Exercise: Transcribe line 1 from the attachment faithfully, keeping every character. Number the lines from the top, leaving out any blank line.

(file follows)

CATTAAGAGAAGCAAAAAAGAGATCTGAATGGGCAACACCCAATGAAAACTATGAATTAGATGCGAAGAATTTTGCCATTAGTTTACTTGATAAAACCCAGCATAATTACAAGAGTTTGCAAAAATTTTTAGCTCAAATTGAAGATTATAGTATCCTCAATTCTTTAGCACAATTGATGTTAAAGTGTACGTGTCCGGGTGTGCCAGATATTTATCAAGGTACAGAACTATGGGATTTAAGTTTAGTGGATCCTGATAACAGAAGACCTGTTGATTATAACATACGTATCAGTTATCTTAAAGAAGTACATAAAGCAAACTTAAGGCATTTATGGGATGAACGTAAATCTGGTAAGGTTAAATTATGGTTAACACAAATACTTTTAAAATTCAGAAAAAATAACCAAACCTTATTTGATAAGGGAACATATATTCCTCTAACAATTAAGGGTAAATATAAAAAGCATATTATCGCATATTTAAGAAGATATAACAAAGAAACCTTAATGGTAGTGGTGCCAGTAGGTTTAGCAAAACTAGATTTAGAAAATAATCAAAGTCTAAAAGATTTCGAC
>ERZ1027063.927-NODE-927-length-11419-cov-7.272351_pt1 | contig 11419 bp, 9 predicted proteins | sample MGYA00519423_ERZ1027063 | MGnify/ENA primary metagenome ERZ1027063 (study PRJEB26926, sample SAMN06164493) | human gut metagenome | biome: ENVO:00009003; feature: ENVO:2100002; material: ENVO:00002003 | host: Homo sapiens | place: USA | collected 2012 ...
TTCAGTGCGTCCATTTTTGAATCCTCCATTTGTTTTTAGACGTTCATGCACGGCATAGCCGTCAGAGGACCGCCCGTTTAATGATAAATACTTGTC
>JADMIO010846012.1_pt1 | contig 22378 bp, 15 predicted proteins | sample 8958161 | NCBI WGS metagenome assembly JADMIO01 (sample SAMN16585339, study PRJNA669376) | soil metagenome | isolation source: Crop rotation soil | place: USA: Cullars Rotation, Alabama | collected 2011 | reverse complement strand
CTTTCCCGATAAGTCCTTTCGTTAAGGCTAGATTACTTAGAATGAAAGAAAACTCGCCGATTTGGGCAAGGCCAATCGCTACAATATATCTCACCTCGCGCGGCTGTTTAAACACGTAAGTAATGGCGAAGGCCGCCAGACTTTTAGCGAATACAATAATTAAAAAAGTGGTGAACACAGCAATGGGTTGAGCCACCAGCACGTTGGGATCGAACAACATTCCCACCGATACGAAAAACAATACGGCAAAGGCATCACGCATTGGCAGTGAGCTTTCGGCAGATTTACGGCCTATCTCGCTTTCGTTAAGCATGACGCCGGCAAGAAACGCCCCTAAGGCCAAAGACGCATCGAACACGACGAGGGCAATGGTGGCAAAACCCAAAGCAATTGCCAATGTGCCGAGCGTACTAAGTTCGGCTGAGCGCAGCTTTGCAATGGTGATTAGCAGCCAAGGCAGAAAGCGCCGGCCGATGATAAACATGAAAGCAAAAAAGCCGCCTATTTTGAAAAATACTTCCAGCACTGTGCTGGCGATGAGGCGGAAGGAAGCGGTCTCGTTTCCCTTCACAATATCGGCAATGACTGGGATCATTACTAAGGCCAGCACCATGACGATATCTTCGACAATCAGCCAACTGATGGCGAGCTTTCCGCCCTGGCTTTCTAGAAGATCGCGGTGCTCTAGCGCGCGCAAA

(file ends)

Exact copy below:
CATTAAGAGAAGCAAAAAAGAGATCTGAATGGGCAACACCCAATGAAAACTATGAATTAGATGCGAAGAATTTTGCCATTAGTTTACTTGATAAAACCCAGCATAATTACAAGAGTTTGCAAAAATTTTTAGCTCAAATTGAAGATTATAGTATCCTCAATTCTTTAGCACAATTGATGTTAAAGTGTACGTGTCCGGGTGTGCCAGATATTTATCAAGGTACAGAACTATGGGATTTAAGTTTAGTGGATCCTGATAACAGAAGACCTGTTGATTATAACATACGTATCAGTTATCTTAAAGAAGTACATAAAGCAAACTTAAGGCATTTATGGGATGAACGTAAATCTGGTAAGGTTAAATTATGGTTAACACAAATACTTTTAAAATTCAGAAAAAATAACCAAACCTTATTTGATAAGGGAACATATATTCCTCTAACAATTAAGGGTAAATATAAAAAGCATATTATCGCATATTTAAGAAGATATAACAAAGAAACCTTAATGGTAGTGGTGCCAGTAGGTTTAGCAAAACTAGATTTAGAAAATAATCAAAGTCTAAAAGATTTCGAC